Greece Circles The Drain

Bad times behind and ahead for Greece and the rest of Europe too, us in the UK particularly. Predictably enough to everyone except politicians, apparently, the austerity neasures adopted first in Greece and then here in the UK have resulted not in Greece leaping like Prometheus unbound from the depths of the recession but finding themselves in even worse straits instead.,1518,712511,00.html

We’re next!
All this is inevitable as austerity measures are a two-edged sword; not only do they reduce public spending on the one hand but they also reduce private spending as its implementation means people simply haven’t got the money to spend. The one thing it does do is make the rich richer by comparison by making the poor even worse off than they were previously. It’s difficult not to think that the motley crew of public schoolboys and old Etonians in government aren’t fully aware of this even if the broader public aren’t.


Load of Balls

Education Secretary Ed Balls suggests he’ll be making significant savings by combining schools into some kind of federation meaning he’ll be able to sack any number of heads and deputy heads. How is this saving money? All those heads and deputy heads won’t be working and contributing to the economy any more. Instead in all likelihood they’ll be claiming benefits and costing the country money instead. They won’t be spending money in their areas so they won’t be putting more money into the butcher’s pocket so he’ll have less to put in the baker’s pocket and the candlestick maker will no doubt feel the brunt as well. They’ll all be paying less taxes, needing less support staff and facilities, less advertisements and so forth. In short, cutting jobs is a surefire way of shrinking the economy.  I thought we were trying to expand it?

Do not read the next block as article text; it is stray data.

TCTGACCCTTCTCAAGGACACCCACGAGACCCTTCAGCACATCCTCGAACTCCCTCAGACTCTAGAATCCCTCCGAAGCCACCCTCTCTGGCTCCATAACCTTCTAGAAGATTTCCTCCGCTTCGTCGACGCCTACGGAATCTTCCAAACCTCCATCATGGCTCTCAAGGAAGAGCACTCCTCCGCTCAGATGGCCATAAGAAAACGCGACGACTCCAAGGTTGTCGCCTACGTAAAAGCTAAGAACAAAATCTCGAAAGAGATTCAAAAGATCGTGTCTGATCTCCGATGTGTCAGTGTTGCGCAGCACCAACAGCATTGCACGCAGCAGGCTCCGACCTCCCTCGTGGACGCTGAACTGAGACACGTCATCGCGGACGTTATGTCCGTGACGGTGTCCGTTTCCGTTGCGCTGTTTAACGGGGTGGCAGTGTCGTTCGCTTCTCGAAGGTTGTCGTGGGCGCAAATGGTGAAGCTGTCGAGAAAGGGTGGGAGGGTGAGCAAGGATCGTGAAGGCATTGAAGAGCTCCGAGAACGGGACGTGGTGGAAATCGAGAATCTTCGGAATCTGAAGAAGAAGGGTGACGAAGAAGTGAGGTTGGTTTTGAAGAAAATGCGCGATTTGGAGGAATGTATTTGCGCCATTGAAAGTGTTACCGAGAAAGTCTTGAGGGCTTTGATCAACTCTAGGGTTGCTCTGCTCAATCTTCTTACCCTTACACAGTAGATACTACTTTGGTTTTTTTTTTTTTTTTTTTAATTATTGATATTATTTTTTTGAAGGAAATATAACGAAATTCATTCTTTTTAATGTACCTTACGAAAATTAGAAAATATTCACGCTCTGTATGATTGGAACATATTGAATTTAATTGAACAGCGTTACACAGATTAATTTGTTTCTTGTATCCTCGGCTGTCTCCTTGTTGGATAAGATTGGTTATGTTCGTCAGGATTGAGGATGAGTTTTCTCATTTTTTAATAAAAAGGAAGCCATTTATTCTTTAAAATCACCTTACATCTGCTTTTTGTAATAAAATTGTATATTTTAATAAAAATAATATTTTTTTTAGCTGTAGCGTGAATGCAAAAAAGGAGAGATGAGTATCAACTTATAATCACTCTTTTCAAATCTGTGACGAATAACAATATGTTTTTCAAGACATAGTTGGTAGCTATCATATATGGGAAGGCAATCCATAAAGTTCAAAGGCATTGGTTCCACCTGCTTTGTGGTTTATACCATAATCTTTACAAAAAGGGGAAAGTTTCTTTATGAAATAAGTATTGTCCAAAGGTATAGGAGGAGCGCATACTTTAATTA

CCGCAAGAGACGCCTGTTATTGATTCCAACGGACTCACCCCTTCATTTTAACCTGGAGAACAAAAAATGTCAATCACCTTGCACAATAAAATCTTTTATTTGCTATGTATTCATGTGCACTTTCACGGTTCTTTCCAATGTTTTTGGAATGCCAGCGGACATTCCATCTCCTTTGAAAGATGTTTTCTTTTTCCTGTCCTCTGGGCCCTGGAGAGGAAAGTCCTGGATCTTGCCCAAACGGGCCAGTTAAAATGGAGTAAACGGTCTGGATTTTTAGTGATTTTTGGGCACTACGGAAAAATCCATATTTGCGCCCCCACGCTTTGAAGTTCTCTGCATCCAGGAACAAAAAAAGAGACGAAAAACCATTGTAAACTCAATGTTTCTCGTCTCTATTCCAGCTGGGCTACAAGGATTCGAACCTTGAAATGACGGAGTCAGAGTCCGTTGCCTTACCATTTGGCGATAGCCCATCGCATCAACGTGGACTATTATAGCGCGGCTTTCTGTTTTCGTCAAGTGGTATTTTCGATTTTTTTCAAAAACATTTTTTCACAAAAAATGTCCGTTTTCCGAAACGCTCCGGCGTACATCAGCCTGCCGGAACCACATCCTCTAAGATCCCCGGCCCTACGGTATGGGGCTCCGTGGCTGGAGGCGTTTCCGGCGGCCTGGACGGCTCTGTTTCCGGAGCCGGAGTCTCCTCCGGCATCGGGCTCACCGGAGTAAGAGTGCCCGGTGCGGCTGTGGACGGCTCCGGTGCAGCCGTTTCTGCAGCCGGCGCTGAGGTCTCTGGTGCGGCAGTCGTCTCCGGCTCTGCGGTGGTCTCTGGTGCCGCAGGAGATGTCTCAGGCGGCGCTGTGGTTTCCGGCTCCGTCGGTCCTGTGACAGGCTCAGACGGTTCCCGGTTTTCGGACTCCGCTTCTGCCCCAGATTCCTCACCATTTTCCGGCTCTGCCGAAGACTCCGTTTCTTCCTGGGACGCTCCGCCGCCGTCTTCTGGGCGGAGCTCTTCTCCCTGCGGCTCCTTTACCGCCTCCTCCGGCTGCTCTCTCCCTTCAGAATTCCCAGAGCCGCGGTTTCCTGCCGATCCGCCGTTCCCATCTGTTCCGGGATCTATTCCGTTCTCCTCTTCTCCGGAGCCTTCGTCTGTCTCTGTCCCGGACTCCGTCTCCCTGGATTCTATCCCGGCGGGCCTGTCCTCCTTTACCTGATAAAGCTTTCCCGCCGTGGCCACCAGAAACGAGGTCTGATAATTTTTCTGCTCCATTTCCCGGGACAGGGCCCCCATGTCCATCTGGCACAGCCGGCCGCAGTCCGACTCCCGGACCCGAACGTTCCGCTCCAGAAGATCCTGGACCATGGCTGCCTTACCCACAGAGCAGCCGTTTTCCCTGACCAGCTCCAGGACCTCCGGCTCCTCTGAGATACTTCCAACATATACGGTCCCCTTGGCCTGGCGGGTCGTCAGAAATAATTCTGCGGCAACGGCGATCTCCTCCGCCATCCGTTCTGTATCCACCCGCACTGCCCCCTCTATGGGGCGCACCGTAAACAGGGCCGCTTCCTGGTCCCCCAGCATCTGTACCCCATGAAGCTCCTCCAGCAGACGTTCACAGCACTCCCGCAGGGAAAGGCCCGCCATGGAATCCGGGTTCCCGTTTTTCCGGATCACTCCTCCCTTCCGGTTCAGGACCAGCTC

How is any of this making savings? The answer is that overall it isn’t, not when you think about it in context. If Minister Balls hopes to impress then he appears to be relying on the electorate not giving the matter any proper consideration. It’s entirely unsound economics, it only appears to  have any significance if it’s viewed out of context. Put it in its true context and it causes more problems than it might solve.

Anyway, like all the other much-touted plans being made by the various political parties, more taxes here, less public services there, it’s real purpose is to maintain the illusion that the growing debt mountain can be solved by prudent budget slashing. Belts would have to be tightened so much that nether regions would disappear into other dimensions. Public borrowing is growing at such an increasing rate there’s little doubt by the next election it’ll be obvious even to the illiterate and innumerate that the sums involved are far too large to ever be addressed within the economic system we have. It always had a mathematical sell-by date built-in to it, it was never a practical long-term proposition, and now it’s broken. We need a new one. On that disconcerting subject, all commentators are mute. What do we replace the banks with?